The three Republicans who control the five-member Hamilton County Election Commission apparently cannot accept that they made grievous errors in their acceptance of the flawed recall petitions filed by the groups that have tried for more than two years to oust Mayor Ron Littlefield. With barely a year remaining in Littlefield's tenure, why else would they vote to join the petitioners' appeal of the last court decision that canceled the commission's decision to fix a recall election in August? Surely, the GOP members would not frivolously vote, by a partisan 3-2 margin, to blow the hole in their legal budget even wider.
They've already spent $5,000 over their $25,000 legal budget for the year. Most of that money has gone to their attorney, Chris Clem, who curiously expanded the last stage of the legal battle by challenging the state attorney to defend the constitutionality of the state's recall statute, which controls municipal recall standards. There's no need to spend more taxpayer money to perpetuate the recallers' failed initiative: that question has now been answered.
The legal battle began in 2010, when Mayor Littlefield challenged the legality of the recall petitions, and defeated the recall initiative in court. After the recallers' appealed that ruling, it was overturned on the grounds that it was simply premature. The appeals court ruled the trial court had enjoined the Election Commission from accepting the flawed petitions before the commission had actually voted to certify them and put a recall election on the electoral calendar.
When the case was returned to the Election Commission, the controlling Republicans immediately proceeded to certify the petitions and schedule a recall election, never mind the flaws the trial court noted.
The mayor then reasonably refiled his original lawsuit against the petitions, and Circuit Judge Jeff Hollingsworth ruled, again, that the petitions were still faulty for the same reasons as he had ruled before: They didn't meet state recall standards; there weren't enough signatures to meet state standards; many signatures weren't properly dated; and the city had never properly enacted its own, less strenuous municipal recall ordinance.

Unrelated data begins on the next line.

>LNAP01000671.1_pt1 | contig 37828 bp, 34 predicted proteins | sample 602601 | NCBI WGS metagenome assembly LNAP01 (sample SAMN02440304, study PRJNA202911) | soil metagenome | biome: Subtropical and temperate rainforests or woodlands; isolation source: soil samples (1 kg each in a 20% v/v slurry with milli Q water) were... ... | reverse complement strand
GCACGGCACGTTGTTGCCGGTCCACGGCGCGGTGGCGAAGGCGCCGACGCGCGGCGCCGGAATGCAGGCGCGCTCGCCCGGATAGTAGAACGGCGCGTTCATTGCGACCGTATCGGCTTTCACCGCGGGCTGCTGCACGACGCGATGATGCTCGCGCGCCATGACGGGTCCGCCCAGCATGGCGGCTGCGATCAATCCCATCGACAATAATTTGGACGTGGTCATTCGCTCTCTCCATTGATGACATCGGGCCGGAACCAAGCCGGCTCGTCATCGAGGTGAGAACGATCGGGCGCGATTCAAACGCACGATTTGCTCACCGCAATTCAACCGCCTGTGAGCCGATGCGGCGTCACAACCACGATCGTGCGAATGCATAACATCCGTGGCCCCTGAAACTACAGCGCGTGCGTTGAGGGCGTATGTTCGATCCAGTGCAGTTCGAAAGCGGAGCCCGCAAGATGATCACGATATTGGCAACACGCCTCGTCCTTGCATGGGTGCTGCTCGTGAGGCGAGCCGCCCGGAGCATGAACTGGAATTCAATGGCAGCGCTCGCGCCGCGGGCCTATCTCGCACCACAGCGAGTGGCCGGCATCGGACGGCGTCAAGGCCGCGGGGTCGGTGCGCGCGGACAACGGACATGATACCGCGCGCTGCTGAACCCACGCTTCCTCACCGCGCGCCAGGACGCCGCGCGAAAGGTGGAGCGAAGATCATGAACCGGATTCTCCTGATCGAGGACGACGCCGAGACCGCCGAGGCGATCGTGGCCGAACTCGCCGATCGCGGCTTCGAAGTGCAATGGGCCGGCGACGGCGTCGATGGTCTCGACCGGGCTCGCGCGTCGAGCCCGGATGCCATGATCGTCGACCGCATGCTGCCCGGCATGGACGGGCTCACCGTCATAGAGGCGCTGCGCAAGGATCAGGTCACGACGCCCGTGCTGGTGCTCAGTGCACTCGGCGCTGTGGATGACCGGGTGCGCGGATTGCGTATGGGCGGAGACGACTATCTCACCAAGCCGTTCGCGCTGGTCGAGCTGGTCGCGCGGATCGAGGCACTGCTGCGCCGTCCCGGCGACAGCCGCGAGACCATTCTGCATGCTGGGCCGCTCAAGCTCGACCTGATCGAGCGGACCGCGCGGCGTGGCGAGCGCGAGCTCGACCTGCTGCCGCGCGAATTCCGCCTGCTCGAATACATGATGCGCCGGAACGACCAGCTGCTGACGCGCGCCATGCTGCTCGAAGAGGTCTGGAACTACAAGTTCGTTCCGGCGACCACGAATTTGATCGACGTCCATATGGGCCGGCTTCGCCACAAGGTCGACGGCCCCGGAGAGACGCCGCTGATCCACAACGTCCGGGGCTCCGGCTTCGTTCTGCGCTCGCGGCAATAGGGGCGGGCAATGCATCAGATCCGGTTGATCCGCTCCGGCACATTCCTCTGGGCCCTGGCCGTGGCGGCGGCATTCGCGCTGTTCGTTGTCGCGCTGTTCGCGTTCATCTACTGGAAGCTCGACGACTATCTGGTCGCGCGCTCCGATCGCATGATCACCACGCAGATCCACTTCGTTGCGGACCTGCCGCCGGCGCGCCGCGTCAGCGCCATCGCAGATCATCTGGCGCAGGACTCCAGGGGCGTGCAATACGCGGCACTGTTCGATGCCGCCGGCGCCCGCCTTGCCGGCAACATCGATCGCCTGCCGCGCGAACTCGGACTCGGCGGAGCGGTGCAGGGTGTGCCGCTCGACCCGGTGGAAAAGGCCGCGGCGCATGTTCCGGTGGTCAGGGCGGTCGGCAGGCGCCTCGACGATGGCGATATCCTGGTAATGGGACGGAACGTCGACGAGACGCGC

The state attorney general's office, moreover, vigorously asserted the constitutionality of the state's recall petition in a 29-page opinion, and the trial court accepted the state's position.
At this stage, the recallers have little chance either to win another appeal, or to get a decision in their favor soon enough to put it on the last general county election date before the mayor's term expires. So it seems a complete waste of time, energy and legal costs for the Republican commissioners to again join the recallers' appeal questioning the validity of Judge Hollingsworth's last ruling. Their itch to do so suggests inappropriate partisan bias in favor of the recall.
The best strategy for the Election Commission would be a simple response to the lawsuit asking the court to assert the legal standards that it should respect. That would save taxpayers' money for the commission's legal budget, affirm the recall standards, and, most importantly, ensure the appearance of the commission's neutrality in electoral issues.